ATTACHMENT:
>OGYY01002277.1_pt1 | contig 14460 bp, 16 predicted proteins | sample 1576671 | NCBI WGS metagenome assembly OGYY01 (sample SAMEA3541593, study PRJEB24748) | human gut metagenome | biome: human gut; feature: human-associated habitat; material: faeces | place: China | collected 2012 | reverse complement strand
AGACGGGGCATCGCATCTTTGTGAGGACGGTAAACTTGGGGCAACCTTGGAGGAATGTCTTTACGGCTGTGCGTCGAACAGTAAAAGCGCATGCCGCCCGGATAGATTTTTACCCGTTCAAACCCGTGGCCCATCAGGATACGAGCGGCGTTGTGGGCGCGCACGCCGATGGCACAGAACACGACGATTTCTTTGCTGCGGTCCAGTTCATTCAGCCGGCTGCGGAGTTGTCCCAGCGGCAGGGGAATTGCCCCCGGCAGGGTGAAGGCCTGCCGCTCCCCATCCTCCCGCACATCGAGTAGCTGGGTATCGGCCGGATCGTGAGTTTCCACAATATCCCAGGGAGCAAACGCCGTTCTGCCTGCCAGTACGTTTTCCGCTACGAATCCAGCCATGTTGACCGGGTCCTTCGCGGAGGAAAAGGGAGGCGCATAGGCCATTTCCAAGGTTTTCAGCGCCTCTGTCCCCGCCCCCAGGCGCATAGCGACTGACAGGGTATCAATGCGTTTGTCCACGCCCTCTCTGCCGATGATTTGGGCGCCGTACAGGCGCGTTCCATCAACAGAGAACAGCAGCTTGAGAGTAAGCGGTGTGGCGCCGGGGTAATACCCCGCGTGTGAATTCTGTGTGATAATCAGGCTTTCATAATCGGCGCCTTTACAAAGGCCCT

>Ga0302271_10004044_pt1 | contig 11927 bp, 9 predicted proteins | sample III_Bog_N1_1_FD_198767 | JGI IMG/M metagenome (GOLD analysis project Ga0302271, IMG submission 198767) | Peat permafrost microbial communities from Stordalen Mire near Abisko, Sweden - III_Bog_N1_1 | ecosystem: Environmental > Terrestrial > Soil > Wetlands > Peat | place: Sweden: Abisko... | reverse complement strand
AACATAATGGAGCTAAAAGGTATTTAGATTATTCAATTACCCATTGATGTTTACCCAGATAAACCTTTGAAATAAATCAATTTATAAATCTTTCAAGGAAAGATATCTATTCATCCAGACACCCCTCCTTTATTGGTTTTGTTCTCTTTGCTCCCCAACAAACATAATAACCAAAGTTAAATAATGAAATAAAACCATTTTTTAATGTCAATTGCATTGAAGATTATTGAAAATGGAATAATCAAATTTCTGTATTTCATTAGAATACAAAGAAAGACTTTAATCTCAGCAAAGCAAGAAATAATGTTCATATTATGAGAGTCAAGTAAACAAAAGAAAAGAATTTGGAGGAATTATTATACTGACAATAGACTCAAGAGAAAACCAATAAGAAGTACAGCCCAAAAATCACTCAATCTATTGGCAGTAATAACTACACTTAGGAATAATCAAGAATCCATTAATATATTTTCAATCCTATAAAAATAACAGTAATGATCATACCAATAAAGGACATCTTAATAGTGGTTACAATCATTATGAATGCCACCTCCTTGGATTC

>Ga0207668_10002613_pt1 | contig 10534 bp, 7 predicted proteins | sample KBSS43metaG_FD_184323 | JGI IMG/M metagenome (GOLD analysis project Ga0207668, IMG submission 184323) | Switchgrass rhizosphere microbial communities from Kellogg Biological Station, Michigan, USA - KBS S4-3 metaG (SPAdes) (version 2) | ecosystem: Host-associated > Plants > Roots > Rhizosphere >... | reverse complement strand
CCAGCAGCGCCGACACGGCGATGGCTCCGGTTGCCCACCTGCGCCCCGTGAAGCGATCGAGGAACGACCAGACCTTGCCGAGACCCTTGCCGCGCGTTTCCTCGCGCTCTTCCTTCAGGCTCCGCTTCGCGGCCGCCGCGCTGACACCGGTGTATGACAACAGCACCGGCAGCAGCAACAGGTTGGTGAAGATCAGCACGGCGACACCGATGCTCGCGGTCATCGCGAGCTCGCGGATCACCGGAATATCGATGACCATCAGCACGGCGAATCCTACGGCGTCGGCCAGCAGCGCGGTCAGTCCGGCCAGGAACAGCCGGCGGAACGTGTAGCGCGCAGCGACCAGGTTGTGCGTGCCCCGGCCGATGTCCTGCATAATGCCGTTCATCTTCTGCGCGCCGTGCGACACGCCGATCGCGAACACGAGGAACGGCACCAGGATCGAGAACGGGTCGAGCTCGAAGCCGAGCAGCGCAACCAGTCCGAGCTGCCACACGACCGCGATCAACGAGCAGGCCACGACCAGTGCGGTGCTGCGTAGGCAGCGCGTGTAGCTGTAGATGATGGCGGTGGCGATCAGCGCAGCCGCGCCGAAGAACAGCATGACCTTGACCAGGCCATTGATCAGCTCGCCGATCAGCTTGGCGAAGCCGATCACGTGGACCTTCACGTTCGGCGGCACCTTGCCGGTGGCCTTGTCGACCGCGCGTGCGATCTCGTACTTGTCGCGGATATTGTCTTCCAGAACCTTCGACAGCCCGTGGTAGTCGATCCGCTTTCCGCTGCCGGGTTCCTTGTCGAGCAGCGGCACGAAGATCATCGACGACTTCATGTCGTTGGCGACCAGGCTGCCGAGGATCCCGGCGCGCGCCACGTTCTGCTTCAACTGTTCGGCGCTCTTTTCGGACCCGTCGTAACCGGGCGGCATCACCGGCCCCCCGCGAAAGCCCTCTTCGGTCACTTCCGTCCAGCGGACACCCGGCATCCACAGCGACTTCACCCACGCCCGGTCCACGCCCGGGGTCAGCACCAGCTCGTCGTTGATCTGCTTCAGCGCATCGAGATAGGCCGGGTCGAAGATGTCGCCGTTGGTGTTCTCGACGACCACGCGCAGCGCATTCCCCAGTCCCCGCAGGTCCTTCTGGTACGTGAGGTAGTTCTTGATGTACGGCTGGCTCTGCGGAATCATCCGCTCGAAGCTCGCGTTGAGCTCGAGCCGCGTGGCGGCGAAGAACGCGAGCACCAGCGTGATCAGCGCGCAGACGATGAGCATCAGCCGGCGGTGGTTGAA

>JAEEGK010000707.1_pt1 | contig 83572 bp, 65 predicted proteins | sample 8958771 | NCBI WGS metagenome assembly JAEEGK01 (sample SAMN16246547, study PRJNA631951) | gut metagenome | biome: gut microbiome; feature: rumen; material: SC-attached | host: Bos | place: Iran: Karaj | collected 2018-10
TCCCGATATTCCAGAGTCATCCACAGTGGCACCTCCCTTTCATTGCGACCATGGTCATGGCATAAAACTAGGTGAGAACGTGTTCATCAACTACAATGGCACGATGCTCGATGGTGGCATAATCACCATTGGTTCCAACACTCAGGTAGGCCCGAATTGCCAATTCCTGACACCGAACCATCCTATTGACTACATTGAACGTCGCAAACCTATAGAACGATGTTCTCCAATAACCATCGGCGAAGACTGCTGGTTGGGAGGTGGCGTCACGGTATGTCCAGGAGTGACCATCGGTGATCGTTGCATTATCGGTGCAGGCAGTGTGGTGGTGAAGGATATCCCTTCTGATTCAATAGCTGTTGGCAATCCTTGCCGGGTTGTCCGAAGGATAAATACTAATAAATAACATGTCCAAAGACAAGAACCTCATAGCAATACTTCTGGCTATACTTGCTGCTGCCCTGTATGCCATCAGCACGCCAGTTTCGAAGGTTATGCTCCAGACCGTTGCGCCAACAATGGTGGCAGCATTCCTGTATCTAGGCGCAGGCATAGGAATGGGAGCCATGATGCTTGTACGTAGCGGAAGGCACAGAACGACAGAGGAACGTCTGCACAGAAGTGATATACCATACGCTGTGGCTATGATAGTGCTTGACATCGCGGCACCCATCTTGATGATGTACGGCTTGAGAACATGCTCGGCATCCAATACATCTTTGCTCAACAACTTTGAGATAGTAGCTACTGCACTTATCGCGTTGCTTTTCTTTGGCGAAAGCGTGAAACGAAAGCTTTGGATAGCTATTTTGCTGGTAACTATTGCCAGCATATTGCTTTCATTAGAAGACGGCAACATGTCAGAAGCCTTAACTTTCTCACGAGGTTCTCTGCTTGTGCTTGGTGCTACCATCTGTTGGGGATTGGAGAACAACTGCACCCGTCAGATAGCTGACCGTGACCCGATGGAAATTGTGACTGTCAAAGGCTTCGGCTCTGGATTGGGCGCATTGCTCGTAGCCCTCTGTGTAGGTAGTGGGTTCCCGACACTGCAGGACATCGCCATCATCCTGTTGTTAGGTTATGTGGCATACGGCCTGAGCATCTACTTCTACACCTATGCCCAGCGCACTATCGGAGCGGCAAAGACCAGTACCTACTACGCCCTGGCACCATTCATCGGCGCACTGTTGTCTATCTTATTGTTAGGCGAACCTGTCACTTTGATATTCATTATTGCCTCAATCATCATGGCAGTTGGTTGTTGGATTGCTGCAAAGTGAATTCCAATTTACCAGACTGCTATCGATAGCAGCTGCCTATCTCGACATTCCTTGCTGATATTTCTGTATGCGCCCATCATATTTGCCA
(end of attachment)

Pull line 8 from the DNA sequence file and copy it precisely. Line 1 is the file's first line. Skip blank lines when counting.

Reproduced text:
TCCCGATATTCCAGAGTCATCCACAGTGGCACCTCCCTTTCATTGCGACCATGGTCATGGCATAAAACTAGGTGAGAACGTGTTCATCAACTACAATGGCACGATGCTCGATGGTGGCATAATCACCATTGGTTCCAACACTCAGGTAGGCCCGAATTGCCAATTCCTGACACCGAACCATCCTATTGACTACATTGAACGTCGCAAACCTATAGAACGATGTTCTCCAATAACCATCGGCGAAGACTGCTGGTTGGGAGGTGGCGTCACGGTATGTCCAGGAGTGACCATCGGTGATCGTTGCATTATCGGTGCAGGCAGTGTGGTGGTGAAGGATATCCCTTCTGATTCAATAGCTGTTGGCAATCCTTGCCGGGTTGTCCGAAGGATAAATACTAATAAATAACATGTCCAAAGACAAGAACCTCATAGCAATACTTCTGGCTATACTTGCTGCTGCCCTGTATGCCATCAGCACGCCAGTTTCGAAGGTTATGCTCCAGACCGTTGCGCCAACAATGGTGGCAGCATTCCTGTATCTAGGCGCAGGCATAGGAATGGGAGCCATGATGCTTGTACGTAGCGGAAGGCACAGAACGACAGAGGAACGTCTGCACAGAAGTGATATACCATACGCTGTGGCTATGATAGTGCTTGACATCGCGGCACCCATCTTGATGATGTACGGCTTGAGAACATGCTCGGCATCCAATACATCTTTGCTCAACAACTTTGAGATAGTAGCTACTGCACTTATCGCGTTGCTTTTCTTTGGCGAAAGCGTGAAACGAAAGCTTTGGATAGCTATTTTGCTGGTAACTATTGCCAGCATATTGCTTTCATTAGAAGACGGCAACATGTCAGAAGCCTTAACTTTCTCACGAGGTTCTCTGCTTGTGCTTGGTGCTACCATCTGTTGGGGATTGGAGAACAACTGCACCCGTCAGATAGCTGACCGTGACCCGATGGAAATTGTGACTGTCAAAGGCTTCGGCTCTGGATTGGGCGCATTGCTCGTAGCCCTCTGTGTAGGTAGTGGGTTCCCGACACTGCAGGACATCGCCATCATCCTGTTGTTAGGTTATGTGGCATACGGCCTGAGCATCTACTTCTACACCTATGCCCAGCGCACTATCGGAGCGGCAAAGACCAGTACCTACTACGCCCTGGCACCATTCATCGGCGCACTGTTGTCTATCTTATTGTTAGGCGAACCTGTCACTTTGATATTCATTATTGCCTCAATCATCATGGCAGTTGGTTGTTGGATTGCTGCAAAGTGAATTCCAATTTACCAGACTGCTATCGATAGCAGCTGCCTATCTCGACATTCCTTGCTGATATTTCTGTATGCGCCCATCATATTTGCCA